The 81st Annual Meeting of the American Association of Physical Anthropologists (2012)


Locomotor inferences in Hispanopithecus laietanus on the basis of its femoral neck cortical thickness

MARTA PINA1,2, DAVID M. ALBA1, SERGIO ALMÉCIJA3, JOSEP FORTUNY2 and SALVADOR MOYÀ-SOLÀ4.

1Àrea de Paleoprimatologia i Paleontologia humana, Institut Català de Paleontologia Miquel Crusafont (ICP), 2Àrea de Paleontologia Virtual, Institut Català de Paleontologia Miquel Crusafont (ICP), 3Department of Vertebrate Paleontology, American Museum of Natural History and NYCEP, 4Àrea de Paleoprimatologia i Paleontologia humana, ICREA at Institut Català de Paleontologia Miquel Crusafont and Unitat d'Antropologia Biològica

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The cortical thickness of the femoral neck has been traditionally related to positional behaviors, since bone tissues are sensitive to mechanical stresses. Previous works have been mostly focused on distinguishing bipeds from other locomotor groups among primates. However, several authors have proposed that differences among other types of locomotion could be also tested. Here we analyze the correlation between the superior and inferior cortex of the femoral neck amongst extant primates (including prosimians, monkeys, apes and humans) in relation to locomotion. The Late Miocene (MN 10) hominoid Hispanopithecus laietanus from Can Llobateres (NE Spain) is also included in order to make locomotor inferences for this taxon. The right femur of this species was scanned using computed tomography and the cortical thickness of the femoral neck was quantified taking lineal measurements of the superior and inferior cortices. Morphometric comparisons reveal that suspensory apes display a more homogeneous distribution of cortical bone than other primates (bipeds, quadrupeds and vertical-clingers-and-leapers), which show a superior cortex thinner than the inferior one. Hispanopithecus laeitanus presents a 1:1 proportion of its cortical thickness, i.e., the thickness of the cortex is virtually the same both superiorly and inferiorly, as in extant apes. Hence, in agreement with previous finds, the locomotor repertoire of Hispanopithecus is inferred to have included a significant suspensory component.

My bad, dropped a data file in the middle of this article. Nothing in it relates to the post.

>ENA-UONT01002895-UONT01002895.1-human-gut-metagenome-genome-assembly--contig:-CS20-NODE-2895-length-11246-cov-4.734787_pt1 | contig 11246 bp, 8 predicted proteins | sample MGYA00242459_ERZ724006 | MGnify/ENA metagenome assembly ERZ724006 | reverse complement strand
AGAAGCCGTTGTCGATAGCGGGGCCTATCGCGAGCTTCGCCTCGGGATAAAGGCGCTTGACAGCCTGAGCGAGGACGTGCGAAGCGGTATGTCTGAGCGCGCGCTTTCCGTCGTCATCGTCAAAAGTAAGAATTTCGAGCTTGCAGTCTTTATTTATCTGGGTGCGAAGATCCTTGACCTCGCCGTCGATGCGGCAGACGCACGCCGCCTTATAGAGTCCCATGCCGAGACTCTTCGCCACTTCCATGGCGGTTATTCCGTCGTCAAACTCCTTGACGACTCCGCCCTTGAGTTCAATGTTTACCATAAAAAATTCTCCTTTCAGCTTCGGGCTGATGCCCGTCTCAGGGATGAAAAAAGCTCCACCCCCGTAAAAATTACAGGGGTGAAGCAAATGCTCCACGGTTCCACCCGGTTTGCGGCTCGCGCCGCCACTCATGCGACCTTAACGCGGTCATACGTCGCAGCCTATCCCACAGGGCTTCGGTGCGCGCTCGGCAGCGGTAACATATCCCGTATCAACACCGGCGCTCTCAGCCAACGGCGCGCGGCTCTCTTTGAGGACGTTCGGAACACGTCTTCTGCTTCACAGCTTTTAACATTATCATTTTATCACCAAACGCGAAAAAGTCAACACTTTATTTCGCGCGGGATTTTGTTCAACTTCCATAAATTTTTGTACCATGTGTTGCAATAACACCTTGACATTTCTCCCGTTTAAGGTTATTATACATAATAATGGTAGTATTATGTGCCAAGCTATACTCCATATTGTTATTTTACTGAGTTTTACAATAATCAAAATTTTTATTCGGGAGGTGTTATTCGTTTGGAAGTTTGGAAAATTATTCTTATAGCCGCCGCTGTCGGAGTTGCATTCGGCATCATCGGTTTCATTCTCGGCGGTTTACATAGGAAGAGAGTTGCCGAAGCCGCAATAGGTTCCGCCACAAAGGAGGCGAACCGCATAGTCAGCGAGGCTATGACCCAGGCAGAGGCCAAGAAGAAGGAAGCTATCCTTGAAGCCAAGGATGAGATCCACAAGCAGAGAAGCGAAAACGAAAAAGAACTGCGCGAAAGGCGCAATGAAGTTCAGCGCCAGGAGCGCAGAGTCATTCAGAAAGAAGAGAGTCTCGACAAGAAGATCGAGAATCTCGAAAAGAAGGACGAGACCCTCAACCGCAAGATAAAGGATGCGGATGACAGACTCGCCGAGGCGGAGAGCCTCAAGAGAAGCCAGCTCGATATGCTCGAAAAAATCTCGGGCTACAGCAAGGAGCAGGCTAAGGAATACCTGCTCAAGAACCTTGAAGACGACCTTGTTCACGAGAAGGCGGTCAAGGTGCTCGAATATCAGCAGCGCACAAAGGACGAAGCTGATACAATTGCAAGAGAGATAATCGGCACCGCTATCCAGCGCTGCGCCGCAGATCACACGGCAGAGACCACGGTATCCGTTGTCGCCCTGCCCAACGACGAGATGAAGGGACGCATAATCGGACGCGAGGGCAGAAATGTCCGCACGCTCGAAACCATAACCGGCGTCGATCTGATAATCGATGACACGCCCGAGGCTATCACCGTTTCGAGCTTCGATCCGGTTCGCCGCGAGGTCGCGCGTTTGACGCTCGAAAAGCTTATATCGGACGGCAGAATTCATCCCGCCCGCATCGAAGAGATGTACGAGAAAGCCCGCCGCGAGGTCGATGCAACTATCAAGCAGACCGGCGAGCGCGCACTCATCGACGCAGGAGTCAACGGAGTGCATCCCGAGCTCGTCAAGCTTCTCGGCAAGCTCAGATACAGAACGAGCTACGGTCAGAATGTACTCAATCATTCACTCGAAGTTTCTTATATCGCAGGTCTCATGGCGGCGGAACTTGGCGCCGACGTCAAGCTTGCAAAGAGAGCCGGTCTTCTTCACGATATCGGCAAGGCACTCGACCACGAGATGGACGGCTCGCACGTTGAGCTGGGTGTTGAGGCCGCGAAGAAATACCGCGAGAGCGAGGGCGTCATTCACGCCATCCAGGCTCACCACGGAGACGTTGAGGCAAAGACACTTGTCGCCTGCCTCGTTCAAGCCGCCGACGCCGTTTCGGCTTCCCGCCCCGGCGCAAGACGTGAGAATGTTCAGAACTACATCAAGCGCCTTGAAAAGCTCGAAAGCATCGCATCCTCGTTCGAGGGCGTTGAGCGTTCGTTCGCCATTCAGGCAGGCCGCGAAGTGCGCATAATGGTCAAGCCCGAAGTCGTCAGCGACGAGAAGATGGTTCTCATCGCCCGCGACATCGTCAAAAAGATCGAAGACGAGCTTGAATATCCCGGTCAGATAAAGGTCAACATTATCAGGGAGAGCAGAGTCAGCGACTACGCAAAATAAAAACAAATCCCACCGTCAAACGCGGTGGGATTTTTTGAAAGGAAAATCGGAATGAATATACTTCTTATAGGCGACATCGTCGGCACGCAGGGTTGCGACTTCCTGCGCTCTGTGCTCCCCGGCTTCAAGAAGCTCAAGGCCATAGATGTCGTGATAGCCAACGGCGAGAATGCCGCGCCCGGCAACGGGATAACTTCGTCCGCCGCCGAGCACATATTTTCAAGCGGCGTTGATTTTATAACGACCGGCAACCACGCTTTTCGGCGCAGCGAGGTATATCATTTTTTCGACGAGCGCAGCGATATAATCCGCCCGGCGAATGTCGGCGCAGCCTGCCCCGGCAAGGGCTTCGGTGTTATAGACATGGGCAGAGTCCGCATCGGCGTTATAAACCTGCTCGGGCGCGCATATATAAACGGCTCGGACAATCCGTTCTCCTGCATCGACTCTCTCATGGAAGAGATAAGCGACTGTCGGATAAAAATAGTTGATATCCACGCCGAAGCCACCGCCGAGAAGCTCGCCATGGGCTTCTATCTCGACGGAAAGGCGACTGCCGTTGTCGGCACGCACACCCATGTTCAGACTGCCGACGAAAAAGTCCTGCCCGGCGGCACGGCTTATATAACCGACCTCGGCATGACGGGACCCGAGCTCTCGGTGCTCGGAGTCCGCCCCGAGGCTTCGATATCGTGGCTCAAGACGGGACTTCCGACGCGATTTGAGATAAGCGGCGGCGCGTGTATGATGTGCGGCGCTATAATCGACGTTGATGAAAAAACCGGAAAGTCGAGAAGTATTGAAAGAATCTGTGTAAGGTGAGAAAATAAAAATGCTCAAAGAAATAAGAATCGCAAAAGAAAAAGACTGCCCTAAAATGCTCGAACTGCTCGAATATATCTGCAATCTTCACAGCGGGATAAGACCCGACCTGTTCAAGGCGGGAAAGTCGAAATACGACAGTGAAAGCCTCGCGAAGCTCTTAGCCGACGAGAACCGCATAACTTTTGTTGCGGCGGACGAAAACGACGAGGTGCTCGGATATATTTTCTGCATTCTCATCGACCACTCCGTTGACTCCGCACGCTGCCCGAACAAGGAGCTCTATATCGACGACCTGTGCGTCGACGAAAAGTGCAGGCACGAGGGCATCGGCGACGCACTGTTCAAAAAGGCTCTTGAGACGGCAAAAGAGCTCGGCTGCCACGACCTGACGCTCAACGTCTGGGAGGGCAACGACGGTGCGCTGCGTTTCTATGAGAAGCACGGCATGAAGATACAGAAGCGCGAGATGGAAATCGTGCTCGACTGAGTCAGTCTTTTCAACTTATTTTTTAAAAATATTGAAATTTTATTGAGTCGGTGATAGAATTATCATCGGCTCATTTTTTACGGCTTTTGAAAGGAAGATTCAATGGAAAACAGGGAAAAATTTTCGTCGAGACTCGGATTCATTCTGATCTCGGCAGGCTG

We thank J.C. Ohman and C.O. Lovejoy for allowing us to use their data. This work has been supported by the Spanish Ministerio de Ciencia e Innovación (CGL2008-00325/BTE, and RYC-2009-04533 to D.M.A.) and the Generalitat de Catalunya (2009 SGR 754 GRC, and BP-A 00226to S.A).

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